Joan Baez is the self-titled debut album by folk singer Joan Baez. The album was recorded in the summer of 1960 and released the same year. The original release featured 13 traditional folk songs, later reissues included 3 additional songs.
In 2015, the album was selected for induction into National Recording Registry of the Library of Congress for special recognition and preservation as one of the sound recordings in over 130 years of recording history that has "cultural, artistic and/or historical significance to American society and the nation’s audio legacy".
Though Baez was reportedly offered a contract with Columbia at the time, she chose to go instead with the independent Vanguard label, hoping for increased artistic license. Baez recorded the album in the summer of 1960 when she was nineteen. Most of the songs featured only Baez' vocals and guitar, with a second guitar (played by Fred Hellerman, of The Weavers), added to some songs. Despite the lack of strings and horns, backup singers and hit singles, the album went gold, although it did not make the Billboard 200 chart until 1962, following the success of her second album, Joan Baez, Vol. 2. Joan Baez peaked at number 15 and spent 140 weeks on the chart.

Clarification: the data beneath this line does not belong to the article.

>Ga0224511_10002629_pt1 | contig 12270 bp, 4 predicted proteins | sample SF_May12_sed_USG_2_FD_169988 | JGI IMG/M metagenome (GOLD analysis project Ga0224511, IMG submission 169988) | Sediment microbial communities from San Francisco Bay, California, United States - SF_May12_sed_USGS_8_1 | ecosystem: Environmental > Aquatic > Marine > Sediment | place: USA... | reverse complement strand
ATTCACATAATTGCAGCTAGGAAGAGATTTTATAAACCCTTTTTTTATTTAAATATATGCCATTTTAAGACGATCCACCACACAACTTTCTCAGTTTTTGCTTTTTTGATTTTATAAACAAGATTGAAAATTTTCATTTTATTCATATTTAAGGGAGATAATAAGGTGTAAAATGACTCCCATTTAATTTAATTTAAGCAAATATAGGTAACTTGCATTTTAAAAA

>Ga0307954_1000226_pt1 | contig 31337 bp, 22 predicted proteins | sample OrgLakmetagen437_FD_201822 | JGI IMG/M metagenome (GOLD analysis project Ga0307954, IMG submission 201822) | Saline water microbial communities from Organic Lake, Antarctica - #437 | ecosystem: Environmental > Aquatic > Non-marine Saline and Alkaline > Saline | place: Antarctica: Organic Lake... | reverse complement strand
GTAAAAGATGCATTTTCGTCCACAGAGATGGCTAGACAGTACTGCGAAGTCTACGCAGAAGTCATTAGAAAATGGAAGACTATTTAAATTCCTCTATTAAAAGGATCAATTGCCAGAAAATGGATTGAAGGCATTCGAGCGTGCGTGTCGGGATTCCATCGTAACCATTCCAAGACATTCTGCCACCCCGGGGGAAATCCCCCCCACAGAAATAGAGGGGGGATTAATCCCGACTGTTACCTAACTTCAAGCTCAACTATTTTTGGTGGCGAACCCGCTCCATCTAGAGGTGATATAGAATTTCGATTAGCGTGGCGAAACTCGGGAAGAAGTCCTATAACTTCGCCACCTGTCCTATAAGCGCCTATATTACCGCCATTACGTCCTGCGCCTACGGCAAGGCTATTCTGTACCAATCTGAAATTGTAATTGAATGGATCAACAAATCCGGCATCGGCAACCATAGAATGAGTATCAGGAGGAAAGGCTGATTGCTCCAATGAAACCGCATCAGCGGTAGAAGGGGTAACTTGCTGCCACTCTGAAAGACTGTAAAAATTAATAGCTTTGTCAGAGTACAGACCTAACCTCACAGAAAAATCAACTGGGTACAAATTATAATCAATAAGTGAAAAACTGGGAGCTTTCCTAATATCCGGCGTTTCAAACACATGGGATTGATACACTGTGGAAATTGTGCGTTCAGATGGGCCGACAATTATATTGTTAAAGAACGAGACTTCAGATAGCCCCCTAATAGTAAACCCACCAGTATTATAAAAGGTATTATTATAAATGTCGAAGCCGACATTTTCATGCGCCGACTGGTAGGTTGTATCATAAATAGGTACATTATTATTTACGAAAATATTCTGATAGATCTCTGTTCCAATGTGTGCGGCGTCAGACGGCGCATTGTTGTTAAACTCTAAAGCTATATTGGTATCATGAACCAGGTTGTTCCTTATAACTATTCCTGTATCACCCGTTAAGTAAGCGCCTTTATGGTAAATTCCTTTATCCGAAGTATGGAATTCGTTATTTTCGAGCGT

It took four nights. We were in some big, smelly ballroom at a hotel on Broadway, way up by the river. We couldn't record on Wednesday nights because they played bingo there. I would be down there on this dirty old rug with two microphones, one for the voice and one for the guitar. I just did my set; it was probably all I knew. Just put 'em down. I did "Mary Hamilton" once, that was it. That's the way we made 'em in the old days. As long as a dog didn't run through the room or something, you had it.
In 2001, Vanguard reissued Joan Baez with new liner notes and three previously unreleased songs. (Between 2001 and 2005, they reissued remastered versions of Baez' thirteen original albums with the label.)
In his Allmusic review, music critic Bruce Eder gave the album five out of five stars, commenting that the purity of the sound was notable at the time. He wrote of the album "Baez gives a fine account of the most reserved and least confrontational aspects of the folk revival, presenting a brace of traditional songs (most notably "East Virginia" and "Mary Hamilton") with an urgency and sincerity that makes the listener feel as though they were being sung for the first time"